Fourth Graders Make Mold Terrariums
The students put various foods on a paper plate, put the plate in a plastic bag and then watched the mold grow over time.
“Today, we had our 12th day of observing mold terrariums,” said CES fourth grader Juliet Tizer. “It’s been a fun experience. It’s been a cringy experience, but it was fun.”
The students learned how mold is a “decomposer” that attaches to food and other dead matter in the ecosystem and breaks it down into soil that can grow new life. For the classroom’s four mold terrariums, they added sugar to one, salt to one, started with a dirty table for one, and left the other one unchanged. Then, they documented the daily progress for each condition. Teacher Shannon Stulb got closeups of the terrariums using a document camera so everyone could see.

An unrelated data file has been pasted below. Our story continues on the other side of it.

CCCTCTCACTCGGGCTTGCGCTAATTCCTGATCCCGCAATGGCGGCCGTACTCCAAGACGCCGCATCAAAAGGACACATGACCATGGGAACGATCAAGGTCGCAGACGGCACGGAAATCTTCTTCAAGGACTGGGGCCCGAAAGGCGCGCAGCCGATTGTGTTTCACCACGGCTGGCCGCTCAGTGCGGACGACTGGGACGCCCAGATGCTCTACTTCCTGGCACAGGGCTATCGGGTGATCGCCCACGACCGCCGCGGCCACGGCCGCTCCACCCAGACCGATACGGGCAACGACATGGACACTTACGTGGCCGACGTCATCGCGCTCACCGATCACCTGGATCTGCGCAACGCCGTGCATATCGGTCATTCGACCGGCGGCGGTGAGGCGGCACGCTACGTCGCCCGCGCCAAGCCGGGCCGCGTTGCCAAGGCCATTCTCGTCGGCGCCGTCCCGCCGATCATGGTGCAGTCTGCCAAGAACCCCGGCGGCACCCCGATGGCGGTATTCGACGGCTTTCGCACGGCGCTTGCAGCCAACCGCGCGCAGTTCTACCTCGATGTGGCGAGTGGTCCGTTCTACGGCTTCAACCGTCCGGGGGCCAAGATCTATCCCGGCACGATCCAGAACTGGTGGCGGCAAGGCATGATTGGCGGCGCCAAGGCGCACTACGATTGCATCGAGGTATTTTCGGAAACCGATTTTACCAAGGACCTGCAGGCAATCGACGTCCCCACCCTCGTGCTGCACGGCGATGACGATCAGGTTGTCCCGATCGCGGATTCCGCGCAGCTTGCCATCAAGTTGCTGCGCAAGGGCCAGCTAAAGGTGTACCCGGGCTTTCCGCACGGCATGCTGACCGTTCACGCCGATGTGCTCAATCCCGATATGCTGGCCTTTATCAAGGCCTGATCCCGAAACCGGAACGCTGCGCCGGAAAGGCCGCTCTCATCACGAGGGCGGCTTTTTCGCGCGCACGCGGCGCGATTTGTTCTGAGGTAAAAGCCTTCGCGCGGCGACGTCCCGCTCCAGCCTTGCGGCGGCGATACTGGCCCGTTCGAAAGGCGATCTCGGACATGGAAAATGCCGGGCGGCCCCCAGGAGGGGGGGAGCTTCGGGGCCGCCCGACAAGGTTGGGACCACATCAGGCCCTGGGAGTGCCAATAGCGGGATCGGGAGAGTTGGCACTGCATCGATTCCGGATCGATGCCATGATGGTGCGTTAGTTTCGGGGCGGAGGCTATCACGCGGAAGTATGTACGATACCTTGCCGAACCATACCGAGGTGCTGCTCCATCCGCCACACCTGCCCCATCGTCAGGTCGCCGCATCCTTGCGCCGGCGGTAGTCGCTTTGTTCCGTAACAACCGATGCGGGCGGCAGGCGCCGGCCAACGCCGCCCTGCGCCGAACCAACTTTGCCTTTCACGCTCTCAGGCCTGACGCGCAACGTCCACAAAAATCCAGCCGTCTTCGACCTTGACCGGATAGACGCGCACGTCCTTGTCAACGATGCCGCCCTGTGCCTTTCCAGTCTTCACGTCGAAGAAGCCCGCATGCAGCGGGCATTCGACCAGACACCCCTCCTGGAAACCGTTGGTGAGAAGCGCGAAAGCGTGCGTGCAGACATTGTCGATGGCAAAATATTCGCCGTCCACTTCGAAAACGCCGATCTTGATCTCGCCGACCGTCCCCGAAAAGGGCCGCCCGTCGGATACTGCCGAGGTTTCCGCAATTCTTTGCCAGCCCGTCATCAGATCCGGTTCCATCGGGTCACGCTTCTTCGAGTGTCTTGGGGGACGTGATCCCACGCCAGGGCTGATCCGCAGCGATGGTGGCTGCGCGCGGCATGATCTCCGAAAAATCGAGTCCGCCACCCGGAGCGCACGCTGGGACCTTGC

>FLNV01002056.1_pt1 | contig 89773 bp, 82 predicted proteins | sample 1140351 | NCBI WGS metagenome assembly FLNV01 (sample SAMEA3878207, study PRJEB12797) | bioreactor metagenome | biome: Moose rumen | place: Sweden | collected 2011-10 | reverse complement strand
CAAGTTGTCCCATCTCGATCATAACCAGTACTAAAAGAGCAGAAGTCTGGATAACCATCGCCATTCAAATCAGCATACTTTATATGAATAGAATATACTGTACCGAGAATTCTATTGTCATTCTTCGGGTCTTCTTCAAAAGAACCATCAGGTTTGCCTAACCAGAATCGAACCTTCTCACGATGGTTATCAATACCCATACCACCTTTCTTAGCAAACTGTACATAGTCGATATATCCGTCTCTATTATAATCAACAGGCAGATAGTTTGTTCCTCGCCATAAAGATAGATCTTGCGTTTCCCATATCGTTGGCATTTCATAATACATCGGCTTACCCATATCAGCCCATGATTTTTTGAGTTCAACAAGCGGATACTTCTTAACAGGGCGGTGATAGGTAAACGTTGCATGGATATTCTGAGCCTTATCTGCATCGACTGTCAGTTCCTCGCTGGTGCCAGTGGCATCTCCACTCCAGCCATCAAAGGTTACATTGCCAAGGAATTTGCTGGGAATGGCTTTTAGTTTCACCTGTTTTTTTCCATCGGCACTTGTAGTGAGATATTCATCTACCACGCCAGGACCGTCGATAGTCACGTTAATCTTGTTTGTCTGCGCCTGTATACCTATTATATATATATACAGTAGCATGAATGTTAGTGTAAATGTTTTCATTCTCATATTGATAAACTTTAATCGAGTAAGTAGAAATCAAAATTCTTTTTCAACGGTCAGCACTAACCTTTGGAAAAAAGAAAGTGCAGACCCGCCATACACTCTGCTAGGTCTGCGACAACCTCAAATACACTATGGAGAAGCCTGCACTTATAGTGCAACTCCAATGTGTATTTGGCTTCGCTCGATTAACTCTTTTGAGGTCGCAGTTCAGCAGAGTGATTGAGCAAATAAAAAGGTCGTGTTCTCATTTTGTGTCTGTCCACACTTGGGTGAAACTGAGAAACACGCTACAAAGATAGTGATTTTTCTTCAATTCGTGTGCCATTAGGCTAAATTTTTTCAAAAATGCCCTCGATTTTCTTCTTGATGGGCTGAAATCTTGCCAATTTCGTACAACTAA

Lori Flannery also shared her own mold terrarium from home and got feedback from others in the class. One student pointed out that her strawberry was almost completely unrecognizable, while another noticed that the tomato still looked pretty good.
“I’ve never really observed mold before, because I never really thought it would be interesting,” said CES fourth grader Sammy Monastero. “But now since I’ve observed it in my class, I think it’s pretty cool.”
With their new understanding of mold, the fourth graders will now be moving up the food chain to observe another potentially “cringy” contributor to the ecosystem: worms.